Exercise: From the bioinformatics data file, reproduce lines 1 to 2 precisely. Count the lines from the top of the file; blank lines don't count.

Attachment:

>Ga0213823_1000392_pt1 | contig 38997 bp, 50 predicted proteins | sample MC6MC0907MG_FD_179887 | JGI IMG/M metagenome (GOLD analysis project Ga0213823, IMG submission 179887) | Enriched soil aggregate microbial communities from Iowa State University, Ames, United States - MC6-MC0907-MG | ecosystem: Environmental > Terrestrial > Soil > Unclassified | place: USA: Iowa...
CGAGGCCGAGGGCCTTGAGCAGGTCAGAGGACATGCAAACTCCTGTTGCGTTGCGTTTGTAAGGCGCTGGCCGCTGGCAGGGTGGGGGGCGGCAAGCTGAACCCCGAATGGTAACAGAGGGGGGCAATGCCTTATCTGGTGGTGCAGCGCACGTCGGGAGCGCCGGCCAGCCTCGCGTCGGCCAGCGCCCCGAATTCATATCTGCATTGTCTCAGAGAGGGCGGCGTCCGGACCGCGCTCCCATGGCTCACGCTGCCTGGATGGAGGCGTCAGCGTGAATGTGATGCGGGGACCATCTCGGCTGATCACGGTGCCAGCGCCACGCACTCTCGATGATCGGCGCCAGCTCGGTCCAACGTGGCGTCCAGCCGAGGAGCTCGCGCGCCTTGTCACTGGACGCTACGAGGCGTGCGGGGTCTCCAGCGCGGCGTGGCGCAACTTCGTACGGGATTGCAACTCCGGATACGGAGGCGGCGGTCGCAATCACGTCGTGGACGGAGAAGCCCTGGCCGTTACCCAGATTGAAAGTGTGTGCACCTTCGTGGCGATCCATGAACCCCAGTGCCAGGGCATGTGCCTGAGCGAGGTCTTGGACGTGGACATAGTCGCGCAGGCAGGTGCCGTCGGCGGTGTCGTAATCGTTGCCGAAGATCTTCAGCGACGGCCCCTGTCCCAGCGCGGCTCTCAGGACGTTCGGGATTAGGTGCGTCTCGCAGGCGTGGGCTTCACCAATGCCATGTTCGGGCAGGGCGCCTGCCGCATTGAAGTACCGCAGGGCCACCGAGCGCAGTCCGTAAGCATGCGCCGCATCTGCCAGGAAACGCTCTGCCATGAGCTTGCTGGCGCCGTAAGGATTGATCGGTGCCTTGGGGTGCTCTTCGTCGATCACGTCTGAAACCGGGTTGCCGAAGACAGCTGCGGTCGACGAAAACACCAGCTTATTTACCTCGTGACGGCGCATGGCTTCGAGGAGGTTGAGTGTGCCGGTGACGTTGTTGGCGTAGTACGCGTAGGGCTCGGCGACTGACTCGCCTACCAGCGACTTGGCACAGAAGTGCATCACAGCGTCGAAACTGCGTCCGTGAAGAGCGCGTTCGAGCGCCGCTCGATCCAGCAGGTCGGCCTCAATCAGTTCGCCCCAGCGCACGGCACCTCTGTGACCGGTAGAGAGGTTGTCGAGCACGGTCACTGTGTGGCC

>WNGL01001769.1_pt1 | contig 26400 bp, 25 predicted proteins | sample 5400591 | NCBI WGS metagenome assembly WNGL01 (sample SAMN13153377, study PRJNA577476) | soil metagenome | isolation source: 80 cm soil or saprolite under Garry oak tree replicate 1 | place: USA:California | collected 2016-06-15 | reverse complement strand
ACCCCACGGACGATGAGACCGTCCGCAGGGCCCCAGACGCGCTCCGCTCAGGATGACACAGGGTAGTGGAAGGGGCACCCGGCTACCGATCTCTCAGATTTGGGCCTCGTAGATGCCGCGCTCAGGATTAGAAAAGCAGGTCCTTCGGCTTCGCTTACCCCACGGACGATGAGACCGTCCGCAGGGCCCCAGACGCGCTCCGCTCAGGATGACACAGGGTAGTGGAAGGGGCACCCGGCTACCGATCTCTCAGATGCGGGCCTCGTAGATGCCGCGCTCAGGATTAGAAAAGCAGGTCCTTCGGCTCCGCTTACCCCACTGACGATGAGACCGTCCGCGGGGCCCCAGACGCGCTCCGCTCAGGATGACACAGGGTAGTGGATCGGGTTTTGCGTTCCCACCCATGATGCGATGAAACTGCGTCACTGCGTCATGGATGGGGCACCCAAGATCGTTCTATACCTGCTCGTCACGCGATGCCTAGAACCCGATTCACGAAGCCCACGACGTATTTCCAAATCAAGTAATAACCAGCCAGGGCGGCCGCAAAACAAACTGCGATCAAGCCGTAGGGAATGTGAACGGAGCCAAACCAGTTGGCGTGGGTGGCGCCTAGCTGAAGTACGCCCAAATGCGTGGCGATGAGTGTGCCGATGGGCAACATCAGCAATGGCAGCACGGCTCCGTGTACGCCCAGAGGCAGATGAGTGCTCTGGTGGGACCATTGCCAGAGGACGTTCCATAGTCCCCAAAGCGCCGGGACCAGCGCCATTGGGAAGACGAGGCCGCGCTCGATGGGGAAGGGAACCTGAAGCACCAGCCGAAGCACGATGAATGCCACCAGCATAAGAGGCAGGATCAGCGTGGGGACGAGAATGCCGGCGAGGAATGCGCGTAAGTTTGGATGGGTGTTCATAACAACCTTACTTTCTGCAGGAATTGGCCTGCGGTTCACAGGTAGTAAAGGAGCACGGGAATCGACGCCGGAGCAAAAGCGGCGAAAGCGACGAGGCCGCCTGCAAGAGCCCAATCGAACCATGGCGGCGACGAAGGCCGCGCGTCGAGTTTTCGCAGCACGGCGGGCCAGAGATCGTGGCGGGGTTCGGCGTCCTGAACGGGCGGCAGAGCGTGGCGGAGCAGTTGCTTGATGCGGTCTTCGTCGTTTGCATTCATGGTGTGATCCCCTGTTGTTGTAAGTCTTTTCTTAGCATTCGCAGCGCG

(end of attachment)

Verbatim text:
>Ga0213823_1000392_pt1 | contig 38997 bp, 50 predicted proteins | sample MC6MC0907MG_FD_179887 | JGI IMG/M metagenome (GOLD analysis project Ga0213823, IMG submission 179887) | Enriched soil aggregate microbial communities from Iowa State University, Ames, United States - MC6-MC0907-MG | ecosystem: Environmental > Terrestrial > Soil > Unclassified | place: USA: Iowa...
CGAGGCCGAGGGCCTTGAGCAGGTCAGAGGACATGCAAACTCCTGTTGCGTTGCGTTTGTAAGGCGCTGGCCGCTGGCAGGGTGGGGGGCGGCAAGCTGAACCCCGAATGGTAACAGAGGGGGGCAATGCCTTATCTGGTGGTGCAGCGCACGTCGGGAGCGCCGGCCAGCCTCGCGTCGGCCAGCGCCCCGAATTCATATCTGCATTGTCTCAGAGAGGGCGGCGTCCGGACCGCGCTCCCATGGCTCACGCTGCCTGGATGGAGGCGTCAGCGTGAATGTGATGCGGGGACCATCTCGGCTGATCACGGTGCCAGCGCCACGCACTCTCGATGATCGGCGCCAGCTCGGTCCAACGTGGCGTCCAGCCGAGGAGCTCGCGCGCCTTGTCACTGGACGCTACGAGGCGTGCGGGGTCTCCAGCGCGGCGTGGCGCAACTTCGTACGGGATTGCAACTCCGGATACGGAGGCGGCGGTCGCAATCACGTCGTGGACGGAGAAGCCCTGGCCGTTACCCAGATTGAAAGTGTGTGCACCTTCGTGGCGATCCATGAACCCCAGTGCCAGGGCATGTGCCTGAGCGAGGTCTTGGACGTGGACATAGTCGCGCAGGCAGGTGCCGTCGGCGGTGTCGTAATCGTTGCCGAAGATCTTCAGCGACGGCCCCTGTCCCAGCGCGGCTCTCAGGACGTTCGGGATTAGGTGCGTCTCGCAGGCGTGGGCTTCACCAATGCCATGTTCGGGCAGGGCGCCTGCCGCATTGAAGTACCGCAGGGCCACCGAGCGCAGTCCGTAAGCATGCGCCGCATCTGCCAGGAAACGCTCTGCCATGAGCTTGCTGGCGCCGTAAGGATTGATCGGTGCCTTGGGGTGCTCTTCGTCGATCACGTCTGAAACCGGGTTGCCGAAGACAGCTGCGGTCGACGAAAACACCAGCTTATTTACCTCGTGACGGCGCATGGCTTCGAGGAGGTTGAGTGTGCCGGTGACGTTGTTGGCGTAGTACGCGTAGGGCTCGGCGACTGACTCGCCTACCAGCGACTTGGCACAGAAGTGCATCACAGCGTCGAAACTGCGTCCGTGAAGAGCGCGTTCGAGCGCCGCTCGATCCAGCAGGTCGGCCTCAATCAGTTCGCCCCAGCGCACGGCACCTCTGTGACCGGTAGAGAGGTTGTCGAGCACGGTCACTGTGTGGCC